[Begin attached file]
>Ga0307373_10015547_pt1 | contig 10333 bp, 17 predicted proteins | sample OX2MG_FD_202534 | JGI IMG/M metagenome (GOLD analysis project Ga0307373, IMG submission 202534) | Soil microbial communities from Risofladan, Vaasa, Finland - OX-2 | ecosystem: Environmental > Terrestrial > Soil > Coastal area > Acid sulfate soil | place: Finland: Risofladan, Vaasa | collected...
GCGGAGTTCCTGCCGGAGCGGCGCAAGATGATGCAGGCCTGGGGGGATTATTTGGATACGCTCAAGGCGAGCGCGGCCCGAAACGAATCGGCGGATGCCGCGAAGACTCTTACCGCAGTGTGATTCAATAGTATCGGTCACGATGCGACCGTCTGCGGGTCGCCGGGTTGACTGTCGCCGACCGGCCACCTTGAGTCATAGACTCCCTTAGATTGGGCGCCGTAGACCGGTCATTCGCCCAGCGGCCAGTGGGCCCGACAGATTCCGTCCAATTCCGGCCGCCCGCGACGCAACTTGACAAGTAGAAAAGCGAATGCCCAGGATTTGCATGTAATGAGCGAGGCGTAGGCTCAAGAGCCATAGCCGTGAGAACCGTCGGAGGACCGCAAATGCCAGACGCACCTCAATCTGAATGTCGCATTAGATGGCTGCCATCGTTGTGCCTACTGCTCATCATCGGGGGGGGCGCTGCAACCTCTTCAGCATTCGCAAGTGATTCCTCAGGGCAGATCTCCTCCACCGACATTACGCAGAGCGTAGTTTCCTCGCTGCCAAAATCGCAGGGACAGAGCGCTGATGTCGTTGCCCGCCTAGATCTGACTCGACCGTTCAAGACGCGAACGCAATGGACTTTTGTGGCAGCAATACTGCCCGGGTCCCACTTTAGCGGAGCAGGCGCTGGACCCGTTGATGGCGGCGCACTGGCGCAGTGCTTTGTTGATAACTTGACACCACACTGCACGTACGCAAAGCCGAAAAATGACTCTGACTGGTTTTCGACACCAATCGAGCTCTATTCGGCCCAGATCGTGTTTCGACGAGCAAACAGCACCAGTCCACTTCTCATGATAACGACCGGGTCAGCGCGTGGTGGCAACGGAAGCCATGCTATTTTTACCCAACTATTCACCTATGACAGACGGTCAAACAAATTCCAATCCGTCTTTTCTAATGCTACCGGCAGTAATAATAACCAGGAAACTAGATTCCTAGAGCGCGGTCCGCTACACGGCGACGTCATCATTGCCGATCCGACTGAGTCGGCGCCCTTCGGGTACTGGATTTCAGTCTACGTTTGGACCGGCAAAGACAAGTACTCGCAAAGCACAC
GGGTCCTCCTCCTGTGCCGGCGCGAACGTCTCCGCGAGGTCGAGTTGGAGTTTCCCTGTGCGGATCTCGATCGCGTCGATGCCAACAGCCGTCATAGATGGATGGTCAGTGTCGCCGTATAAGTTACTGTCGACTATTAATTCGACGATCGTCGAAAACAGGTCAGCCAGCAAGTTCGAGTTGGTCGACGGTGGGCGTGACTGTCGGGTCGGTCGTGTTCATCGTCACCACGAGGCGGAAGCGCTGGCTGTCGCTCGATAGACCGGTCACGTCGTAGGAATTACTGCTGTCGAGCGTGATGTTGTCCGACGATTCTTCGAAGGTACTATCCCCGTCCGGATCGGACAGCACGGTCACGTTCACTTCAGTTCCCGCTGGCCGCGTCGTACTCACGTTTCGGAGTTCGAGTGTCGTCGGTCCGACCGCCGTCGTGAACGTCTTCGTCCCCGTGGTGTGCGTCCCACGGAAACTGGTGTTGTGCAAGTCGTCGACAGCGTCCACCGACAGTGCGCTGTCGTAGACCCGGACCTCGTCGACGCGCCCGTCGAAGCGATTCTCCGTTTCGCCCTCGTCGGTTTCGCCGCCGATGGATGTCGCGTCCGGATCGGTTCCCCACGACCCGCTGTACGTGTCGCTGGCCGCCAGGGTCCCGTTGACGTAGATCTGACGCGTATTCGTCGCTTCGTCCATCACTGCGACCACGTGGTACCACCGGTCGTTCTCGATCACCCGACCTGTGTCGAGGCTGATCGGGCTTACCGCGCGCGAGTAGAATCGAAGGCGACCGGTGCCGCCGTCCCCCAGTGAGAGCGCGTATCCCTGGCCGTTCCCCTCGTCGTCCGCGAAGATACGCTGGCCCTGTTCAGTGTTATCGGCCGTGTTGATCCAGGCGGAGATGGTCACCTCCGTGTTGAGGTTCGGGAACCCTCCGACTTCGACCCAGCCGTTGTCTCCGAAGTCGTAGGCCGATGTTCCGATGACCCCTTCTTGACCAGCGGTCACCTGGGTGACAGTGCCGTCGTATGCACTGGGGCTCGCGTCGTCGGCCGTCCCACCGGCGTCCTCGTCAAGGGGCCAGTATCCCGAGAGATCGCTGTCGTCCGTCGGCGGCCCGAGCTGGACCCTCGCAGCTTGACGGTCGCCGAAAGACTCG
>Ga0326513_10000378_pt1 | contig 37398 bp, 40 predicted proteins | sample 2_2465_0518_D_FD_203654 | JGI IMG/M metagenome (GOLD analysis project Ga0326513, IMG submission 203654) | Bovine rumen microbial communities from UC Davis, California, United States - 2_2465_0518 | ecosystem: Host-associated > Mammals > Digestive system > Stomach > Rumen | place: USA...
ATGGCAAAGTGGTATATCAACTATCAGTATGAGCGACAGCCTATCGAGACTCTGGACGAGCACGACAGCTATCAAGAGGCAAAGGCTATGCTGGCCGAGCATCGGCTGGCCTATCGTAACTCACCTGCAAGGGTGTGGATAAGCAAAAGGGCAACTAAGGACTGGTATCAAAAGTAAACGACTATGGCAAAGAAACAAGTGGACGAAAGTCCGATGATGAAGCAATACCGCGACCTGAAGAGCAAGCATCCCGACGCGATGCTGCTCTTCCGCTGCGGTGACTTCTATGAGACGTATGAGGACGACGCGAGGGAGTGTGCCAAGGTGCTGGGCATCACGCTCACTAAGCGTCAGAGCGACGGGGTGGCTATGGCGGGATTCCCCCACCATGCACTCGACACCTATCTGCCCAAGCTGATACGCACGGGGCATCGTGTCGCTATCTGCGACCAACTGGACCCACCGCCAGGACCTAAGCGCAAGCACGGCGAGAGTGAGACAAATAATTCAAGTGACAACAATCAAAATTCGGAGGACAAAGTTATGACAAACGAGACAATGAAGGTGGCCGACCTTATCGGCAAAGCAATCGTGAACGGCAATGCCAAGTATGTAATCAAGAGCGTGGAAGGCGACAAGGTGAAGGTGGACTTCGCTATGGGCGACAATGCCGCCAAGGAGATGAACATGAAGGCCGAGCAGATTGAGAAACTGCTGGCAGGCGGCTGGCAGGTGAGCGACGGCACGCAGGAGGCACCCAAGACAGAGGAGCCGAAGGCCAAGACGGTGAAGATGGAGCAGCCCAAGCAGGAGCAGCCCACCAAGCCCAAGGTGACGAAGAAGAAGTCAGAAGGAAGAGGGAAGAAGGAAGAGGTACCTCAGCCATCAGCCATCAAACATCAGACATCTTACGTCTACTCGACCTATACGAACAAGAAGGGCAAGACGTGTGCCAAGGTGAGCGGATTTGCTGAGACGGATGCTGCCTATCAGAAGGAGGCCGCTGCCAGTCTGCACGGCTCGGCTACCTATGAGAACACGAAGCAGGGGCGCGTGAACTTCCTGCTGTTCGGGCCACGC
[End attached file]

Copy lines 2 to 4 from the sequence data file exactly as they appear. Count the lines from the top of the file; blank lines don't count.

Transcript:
GCGGAGTTCCTGCCGGAGCGGCGCAAGATGATGCAGGCCTGGGGGGATTATTTGGATACGCTCAAGGCGAGCGCGGCCCGAAACGAATCGGCGGATGCCGCGAAGACTCTTACCGCAGTGTGATTCAATAGTATCGGTCACGATGCGACCGTCTGCGGGTCGCCGGGTTGACTGTCGCCGACCGGCCACCTTGAGTCATAGACTCCCTTAGATTGGGCGCCGTAGACCGGTCATTCGCCCAGCGGCCAGTGGGCCCGACAGATTCCGTCCAATTCCGGCCGCCCGCGACGCAACTTGACAAGTAGAAAAGCGAATGCCCAGGATTTGCATGTAATGAGCGAGGCGTAGGCTCAAGAGCCATAGCCGTGAGAACCGTCGGAGGACCGCAAATGCCAGACGCACCTCAATCTGAATGTCGCATTAGATGGCTGCCATCGTTGTGCCTACTGCTCATCATCGGGGGGGGCGCTGCAACCTCTTCAGCATTCGCAAGTGATTCCTCAGGGCAGATCTCCTCCACCGACATTACGCAGAGCGTAGTTTCCTCGCTGCCAAAATCGCAGGGACAGAGCGCTGATGTCGTTGCCCGCCTAGATCTGACTCGACCGTTCAAGACGCGAACGCAATGGACTTTTGTGGCAGCAATACTGCCCGGGTCCCACTTTAGCGGAGCAGGCGCTGGACCCGTTGATGGCGGCGCACTGGCGCAGTGCTTTGTTGATAACTTGACACCACACTGCACGTACGCAAAGCCGAAAAATGACTCTGACTGGTTTTCGACACCAATCGAGCTCTATTCGGCCCAGATCGTGTTTCGACGAGCAAACAGCACCAGTCCACTTCTCATGATAACGACCGGGTCAGCGCGTGGTGGCAACGGAAGCCATGCTATTTTTACCCAACTATTCACCTATGACAGACGGTCAAACAAATTCCAATCCGTCTTTTCTAATGCTACCGGCAGTAATAATAACCAGGAAACTAGATTCCTAGAGCGCGGTCCGCTACACGGCGACGTCATCATTGCCGATCCGACTGAGTCGGCGCCCTTCGGGTACTGGATTTCAGTCTACGTTTGGACCGGCAAAGACAAGTACTCGCAAAGCACAC
GGGTCCTCCTCCTGTGCCGGCGCGAACGTCTCCGCGAGGTCGAGTTGGAGTTTCCCTGTGCGGATCTCGATCGCGTCGATGCCAACAGCCGTCATAGATGGATGGTCAGTGTCGCCGTATAAGTTACTGTCGACTATTAATTCGACGATCGTCGAAAACAGGTCAGCCAGCAAGTTCGAGTTGGTCGACGGTGGGCGTGACTGTCGGGTCGGTCGTGTTCATCGTCACCACGAGGCGGAAGCGCTGGCTGTCGCTCGATAGACCGGTCACGTCGTAGGAATTACTGCTGTCGAGCGTGATGTTGTCCGACGATTCTTCGAAGGTACTATCCCCGTCCGGATCGGACAGCACGGTCACGTTCACTTCAGTTCCCGCTGGCCGCGTCGTACTCACGTTTCGGAGTTCGAGTGTCGTCGGTCCGACCGCCGTCGTGAACGTCTTCGTCCCCGTGGTGTGCGTCCCACGGAAACTGGTGTTGTGCAAGTCGTCGACAGCGTCCACCGACAGTGCGCTGTCGTAGACCCGGACCTCGTCGACGCGCCCGTCGAAGCGATTCTCCGTTTCGCCCTCGTCGGTTTCGCCGCCGATGGATGTCGCGTCCGGATCGGTTCCCCACGACCCGCTGTACGTGTCGCTGGCCGCCAGGGTCCCGTTGACGTAGATCTGACGCGTATTCGTCGCTTCGTCCATCACTGCGACCACGTGGTACCACCGGTCGTTCTCGATCACCCGACCTGTGTCGAGGCTGATCGGGCTTACCGCGCGCGAGTAGAATCGAAGGCGACCGGTGCCGCCGTCCCCCAGTGAGAGCGCGTATCCCTGGCCGTTCCCCTCGTCGTCCGCGAAGATACGCTGGCCCTGTTCAGTGTTATCGGCCGTGTTGATCCAGGCGGAGATGGTCACCTCCGTGTTGAGGTTCGGGAACCCTCCGACTTCGACCCAGCCGTTGTCTCCGAAGTCGTAGGCCGATGTTCCGATGACCCCTTCTTGACCAGCGGTCACCTGGGTGACAGTGCCGTCGTATGCACTGGGGCTCGCGTCGTCGGCCGTCCCACCGGCGTCCTCGTCAAGGGGCCAGTATCCCGAGAGATCGCTGTCGTCCGTCGGCGGCCCGAGCTGGACCCTCGCAGCTTGACGGTCGCCGAAAGACTCG
>Ga0326513_10000378_pt1 | contig 37398 bp, 40 predicted proteins | sample 2_2465_0518_D_FD_203654 | JGI IMG/M metagenome (GOLD analysis project Ga0326513, IMG submission 203654) | Bovine rumen microbial communities from UC Davis, California, United States - 2_2465_0518 | ecosystem: Host-associated > Mammals > Digestive system > Stomach > Rumen | place: USA...